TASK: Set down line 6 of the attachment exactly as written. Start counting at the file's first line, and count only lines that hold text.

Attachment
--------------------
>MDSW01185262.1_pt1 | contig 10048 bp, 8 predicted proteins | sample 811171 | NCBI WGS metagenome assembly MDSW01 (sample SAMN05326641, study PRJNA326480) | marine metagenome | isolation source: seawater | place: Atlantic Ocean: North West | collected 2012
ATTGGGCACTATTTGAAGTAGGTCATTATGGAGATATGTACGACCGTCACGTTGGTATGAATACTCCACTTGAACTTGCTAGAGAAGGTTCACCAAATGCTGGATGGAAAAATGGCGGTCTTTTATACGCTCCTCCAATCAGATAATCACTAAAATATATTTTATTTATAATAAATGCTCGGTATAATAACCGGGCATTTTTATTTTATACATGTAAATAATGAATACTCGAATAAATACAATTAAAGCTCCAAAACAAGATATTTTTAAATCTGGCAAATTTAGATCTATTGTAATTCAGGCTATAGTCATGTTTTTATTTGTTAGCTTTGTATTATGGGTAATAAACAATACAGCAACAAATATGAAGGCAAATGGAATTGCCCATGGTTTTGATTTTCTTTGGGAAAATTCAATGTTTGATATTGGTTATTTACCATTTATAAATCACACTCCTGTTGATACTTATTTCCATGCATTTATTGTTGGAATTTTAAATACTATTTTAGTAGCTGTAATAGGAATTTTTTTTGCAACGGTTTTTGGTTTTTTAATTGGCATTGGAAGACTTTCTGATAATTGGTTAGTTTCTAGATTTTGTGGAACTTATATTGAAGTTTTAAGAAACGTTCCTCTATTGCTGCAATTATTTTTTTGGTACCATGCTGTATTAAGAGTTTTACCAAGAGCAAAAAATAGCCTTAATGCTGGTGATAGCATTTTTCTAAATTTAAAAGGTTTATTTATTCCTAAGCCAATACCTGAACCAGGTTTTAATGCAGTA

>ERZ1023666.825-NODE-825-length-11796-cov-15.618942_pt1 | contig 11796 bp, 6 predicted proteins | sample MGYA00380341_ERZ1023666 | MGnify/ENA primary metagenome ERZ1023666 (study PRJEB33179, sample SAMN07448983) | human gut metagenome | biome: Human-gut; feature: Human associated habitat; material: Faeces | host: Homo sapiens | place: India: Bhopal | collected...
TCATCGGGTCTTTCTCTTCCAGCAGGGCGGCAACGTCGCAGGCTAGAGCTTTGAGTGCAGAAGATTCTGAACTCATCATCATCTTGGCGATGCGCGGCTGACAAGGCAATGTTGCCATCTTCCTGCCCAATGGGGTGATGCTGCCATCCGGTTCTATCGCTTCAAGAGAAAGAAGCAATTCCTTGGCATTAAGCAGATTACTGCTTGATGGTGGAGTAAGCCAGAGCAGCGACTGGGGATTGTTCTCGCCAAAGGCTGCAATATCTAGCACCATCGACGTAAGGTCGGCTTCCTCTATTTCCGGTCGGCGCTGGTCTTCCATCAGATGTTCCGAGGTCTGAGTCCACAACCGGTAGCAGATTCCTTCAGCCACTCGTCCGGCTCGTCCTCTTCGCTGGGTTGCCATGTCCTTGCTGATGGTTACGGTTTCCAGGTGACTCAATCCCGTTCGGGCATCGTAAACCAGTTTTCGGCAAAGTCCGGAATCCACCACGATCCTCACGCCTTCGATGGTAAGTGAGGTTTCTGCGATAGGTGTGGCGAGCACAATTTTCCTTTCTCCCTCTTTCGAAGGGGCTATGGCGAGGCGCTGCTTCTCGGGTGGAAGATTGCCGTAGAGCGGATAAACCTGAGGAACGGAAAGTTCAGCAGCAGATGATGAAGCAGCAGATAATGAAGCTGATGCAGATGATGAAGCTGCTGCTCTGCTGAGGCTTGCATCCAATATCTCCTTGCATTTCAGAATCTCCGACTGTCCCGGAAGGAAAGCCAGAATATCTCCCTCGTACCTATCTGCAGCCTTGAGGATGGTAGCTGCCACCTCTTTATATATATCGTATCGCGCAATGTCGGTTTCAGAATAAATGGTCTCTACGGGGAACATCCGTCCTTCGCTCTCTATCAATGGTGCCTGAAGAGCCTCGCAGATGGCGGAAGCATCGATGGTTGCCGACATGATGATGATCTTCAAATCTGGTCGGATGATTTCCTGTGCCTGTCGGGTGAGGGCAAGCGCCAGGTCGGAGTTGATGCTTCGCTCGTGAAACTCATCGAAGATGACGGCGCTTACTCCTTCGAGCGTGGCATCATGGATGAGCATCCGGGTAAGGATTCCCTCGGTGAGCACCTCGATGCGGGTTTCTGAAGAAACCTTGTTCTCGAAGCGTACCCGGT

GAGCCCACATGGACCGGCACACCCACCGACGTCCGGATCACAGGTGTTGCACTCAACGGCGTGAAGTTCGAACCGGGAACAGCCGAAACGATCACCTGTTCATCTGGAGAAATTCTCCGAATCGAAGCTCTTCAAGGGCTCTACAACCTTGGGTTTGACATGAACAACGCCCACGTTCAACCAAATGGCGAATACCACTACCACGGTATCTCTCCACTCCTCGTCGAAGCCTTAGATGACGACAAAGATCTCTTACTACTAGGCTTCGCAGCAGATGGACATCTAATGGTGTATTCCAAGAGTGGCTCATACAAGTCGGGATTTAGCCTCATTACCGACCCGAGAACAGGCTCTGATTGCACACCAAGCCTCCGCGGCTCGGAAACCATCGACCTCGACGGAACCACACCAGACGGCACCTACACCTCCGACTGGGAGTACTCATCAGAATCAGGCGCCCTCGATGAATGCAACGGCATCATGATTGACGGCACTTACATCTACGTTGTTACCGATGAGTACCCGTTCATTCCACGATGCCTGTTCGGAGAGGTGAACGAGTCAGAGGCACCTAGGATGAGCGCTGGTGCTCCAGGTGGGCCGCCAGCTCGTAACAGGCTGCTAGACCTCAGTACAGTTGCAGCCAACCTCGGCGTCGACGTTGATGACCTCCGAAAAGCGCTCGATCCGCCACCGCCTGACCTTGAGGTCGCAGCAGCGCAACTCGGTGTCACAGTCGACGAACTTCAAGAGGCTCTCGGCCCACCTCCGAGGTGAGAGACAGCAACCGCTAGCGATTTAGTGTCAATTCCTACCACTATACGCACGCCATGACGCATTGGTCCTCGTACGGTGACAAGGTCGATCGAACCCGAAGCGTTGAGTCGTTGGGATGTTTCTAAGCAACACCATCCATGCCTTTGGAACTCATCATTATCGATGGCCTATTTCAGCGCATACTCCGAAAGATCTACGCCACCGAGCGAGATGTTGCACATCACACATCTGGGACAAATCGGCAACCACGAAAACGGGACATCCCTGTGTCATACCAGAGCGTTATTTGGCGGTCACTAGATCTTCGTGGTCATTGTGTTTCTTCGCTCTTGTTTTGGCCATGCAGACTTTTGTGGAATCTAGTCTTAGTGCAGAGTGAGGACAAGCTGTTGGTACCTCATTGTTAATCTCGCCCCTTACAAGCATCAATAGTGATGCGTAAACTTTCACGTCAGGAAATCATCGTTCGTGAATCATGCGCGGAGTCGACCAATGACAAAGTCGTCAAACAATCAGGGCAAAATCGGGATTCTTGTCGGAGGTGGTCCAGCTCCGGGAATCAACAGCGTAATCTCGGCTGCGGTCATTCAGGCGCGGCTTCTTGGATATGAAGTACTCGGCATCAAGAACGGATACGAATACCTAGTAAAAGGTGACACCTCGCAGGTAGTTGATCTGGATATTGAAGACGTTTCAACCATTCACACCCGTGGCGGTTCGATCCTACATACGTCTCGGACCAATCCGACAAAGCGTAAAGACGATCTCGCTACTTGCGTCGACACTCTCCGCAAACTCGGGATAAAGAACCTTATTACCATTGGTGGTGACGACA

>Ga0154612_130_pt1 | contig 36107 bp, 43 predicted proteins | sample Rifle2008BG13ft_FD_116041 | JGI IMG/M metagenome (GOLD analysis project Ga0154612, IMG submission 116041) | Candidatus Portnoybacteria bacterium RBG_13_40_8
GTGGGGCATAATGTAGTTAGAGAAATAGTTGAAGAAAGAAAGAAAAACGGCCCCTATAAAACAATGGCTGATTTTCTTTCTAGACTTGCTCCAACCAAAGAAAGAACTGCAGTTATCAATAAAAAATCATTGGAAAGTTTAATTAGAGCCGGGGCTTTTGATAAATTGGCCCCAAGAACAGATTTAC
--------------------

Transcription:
>Ga0154612_130_pt1 | contig 36107 bp, 43 predicted proteins | sample Rifle2008BG13ft_FD_116041 | JGI IMG/M metagenome (GOLD analysis project Ga0154612, IMG submission 116041) | Candidatus Portnoybacteria bacterium RBG_13_40_8